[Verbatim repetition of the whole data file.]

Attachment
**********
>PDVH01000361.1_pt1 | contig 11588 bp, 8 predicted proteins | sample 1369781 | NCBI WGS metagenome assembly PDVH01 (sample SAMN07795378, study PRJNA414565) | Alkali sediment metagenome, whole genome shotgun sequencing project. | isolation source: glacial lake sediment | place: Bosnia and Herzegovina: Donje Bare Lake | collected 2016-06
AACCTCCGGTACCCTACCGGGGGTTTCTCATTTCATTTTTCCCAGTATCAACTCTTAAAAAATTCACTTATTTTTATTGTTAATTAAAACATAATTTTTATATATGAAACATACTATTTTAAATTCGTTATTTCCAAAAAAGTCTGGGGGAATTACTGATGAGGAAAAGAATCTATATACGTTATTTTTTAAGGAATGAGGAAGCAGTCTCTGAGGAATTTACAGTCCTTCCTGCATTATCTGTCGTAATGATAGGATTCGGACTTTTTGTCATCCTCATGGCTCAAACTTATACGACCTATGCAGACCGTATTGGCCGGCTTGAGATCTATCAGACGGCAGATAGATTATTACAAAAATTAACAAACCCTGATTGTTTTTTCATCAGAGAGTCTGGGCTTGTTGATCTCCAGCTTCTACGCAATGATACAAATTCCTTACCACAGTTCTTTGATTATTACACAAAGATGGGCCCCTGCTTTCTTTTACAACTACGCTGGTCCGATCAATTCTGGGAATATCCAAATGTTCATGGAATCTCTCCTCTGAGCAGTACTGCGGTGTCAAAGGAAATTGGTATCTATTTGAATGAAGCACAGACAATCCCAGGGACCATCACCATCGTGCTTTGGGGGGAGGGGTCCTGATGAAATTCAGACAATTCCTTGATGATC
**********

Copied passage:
>PDVH01000361.1_pt1 | contig 11588 bp, 8 predicted proteins | sample 1369781 | NCBI WGS metagenome assembly PDVH01 (sample SAMN07795378, study PRJNA414565) | Alkali sediment metagenome, whole genome shotgun sequencing project. | isolation source: glacial lake sediment | place: Bosnia and Herzegovina: Donje Bare Lake | collected 2016-06
AACCTCCGGTACCCTACCGGGGGTTTCTCATTTCATTTTTCCCAGTATCAACTCTTAAAAAATTCACTTATTTTTATTGTTAATTAAAACATAATTTTTATATATGAAACATACTATTTTAAATTCGTTATTTCCAAAAAAGTCTGGGGGAATTACTGATGAGGAAAAGAATCTATATACGTTATTTTTTAAGGAATGAGGAAGCAGTCTCTGAGGAATTTACAGTCCTTCCTGCATTATCTGTCGTAATGATAGGATTCGGACTTTTTGTCATCCTCATGGCTCAAACTTATACGACCTATGCAGACCGTATTGGCCGGCTTGAGATCTATCAGACGGCAGATAGATTATTACAAAAATTAACAAACCCTGATTGTTTTTTCATCAGAGAGTCTGGGCTTGTTGATCTCCAGCTTCTACGCAATGATACAAATTCCTTACCACAGTTCTTTGATTATTACACAAAGATGGGCCCCTGCTTTCTTTTACAACTACGCTGGTCCGATCAATTCTGGGAATATCCAAATGTTCATGGAATCTCTCCTCTGAGCAGTACTGCGGTGTCAAAGGAAATTGGTATCTATTTGAATGAAGCACAGACAATCCCAGGGACCATCACCATCGTGCTTTGGGGGGAGGGGTCCTGATGAAATTCAGACAATTCCTTGATGATC